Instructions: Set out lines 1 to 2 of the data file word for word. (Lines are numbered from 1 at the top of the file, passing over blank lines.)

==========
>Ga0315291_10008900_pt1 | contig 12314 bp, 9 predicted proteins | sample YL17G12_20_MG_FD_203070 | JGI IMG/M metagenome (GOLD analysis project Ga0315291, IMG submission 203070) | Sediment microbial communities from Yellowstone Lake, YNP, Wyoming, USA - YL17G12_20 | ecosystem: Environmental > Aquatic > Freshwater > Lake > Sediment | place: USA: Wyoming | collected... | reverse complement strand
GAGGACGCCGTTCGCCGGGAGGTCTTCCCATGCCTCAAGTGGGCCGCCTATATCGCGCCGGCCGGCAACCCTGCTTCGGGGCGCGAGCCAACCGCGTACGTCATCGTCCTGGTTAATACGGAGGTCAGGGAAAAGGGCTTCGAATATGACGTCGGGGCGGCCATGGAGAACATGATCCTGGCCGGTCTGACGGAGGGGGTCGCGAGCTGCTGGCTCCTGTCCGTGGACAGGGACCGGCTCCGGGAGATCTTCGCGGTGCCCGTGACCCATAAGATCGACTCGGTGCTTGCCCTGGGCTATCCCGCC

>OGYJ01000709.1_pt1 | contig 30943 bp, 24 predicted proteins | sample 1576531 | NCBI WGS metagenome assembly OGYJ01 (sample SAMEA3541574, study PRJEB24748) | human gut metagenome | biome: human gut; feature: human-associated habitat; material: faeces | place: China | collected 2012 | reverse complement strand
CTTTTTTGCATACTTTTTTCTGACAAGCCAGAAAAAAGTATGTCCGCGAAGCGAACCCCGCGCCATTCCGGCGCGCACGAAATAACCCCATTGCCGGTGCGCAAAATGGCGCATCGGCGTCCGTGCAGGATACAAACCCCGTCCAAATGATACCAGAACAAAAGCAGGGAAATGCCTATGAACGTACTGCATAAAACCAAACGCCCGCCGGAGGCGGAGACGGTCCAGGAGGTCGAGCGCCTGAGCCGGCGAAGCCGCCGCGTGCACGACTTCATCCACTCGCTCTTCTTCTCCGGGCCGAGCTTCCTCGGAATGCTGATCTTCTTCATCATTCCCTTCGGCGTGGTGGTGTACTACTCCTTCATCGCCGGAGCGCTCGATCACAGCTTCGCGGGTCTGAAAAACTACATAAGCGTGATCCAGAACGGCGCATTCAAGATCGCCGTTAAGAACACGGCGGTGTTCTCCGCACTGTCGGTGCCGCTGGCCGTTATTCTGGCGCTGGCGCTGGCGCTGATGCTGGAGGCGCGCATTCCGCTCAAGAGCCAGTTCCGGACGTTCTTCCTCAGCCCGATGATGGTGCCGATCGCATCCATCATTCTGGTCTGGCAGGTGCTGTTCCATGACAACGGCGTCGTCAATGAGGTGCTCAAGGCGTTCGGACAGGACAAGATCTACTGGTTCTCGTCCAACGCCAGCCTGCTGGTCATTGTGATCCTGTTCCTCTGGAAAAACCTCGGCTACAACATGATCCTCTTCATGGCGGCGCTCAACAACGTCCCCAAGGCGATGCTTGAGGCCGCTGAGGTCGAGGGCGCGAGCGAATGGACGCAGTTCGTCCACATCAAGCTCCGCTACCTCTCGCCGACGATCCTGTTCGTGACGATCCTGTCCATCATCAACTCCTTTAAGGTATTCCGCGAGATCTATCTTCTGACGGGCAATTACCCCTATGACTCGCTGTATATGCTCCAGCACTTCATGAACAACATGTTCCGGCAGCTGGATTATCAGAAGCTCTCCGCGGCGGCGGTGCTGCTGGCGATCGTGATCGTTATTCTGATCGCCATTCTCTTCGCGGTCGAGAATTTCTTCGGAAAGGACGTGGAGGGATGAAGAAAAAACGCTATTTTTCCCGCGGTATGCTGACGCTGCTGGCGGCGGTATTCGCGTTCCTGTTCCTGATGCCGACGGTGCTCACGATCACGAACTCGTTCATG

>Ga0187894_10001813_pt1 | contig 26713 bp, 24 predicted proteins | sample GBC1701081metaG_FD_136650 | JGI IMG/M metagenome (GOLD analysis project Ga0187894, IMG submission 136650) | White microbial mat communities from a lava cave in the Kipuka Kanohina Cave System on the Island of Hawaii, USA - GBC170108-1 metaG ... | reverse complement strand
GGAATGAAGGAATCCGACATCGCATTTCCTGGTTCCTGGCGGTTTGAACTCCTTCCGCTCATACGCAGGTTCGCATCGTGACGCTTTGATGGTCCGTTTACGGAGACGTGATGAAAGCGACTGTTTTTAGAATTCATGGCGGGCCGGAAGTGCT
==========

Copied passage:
>Ga0315291_10008900_pt1 | contig 12314 bp, 9 predicted proteins | sample YL17G12_20_MG_FD_203070 | JGI IMG/M metagenome (GOLD analysis project Ga0315291, IMG submission 203070) | Sediment microbial communities from Yellowstone Lake, YNP, Wyoming, USA - YL17G12_20 | ecosystem: Environmental > Aquatic > Freshwater > Lake > Sediment | place: USA: Wyoming | collected... | reverse complement strand
GAGGACGCCGTTCGCCGGGAGGTCTTCCCATGCCTCAAGTGGGCCGCCTATATCGCGCCGGCCGGCAACCCTGCTTCGGGGCGCGAGCCAACCGCGTACGTCATCGTCCTGGTTAATACGGAGGTCAGGGAAAAGGGCTTCGAATATGACGTCGGGGCGGCCATGGAGAACATGATCCTGGCCGGTCTGACGGAGGGGGTCGCGAGCTGCTGGCTCCTGTCCGTGGACAGGGACCGGCTCCGGGAGATCTTCGCGGTGCCCGTGACCCATAAGATCGACTCGGTGCTTGCCCTGGGCTATCCCGCC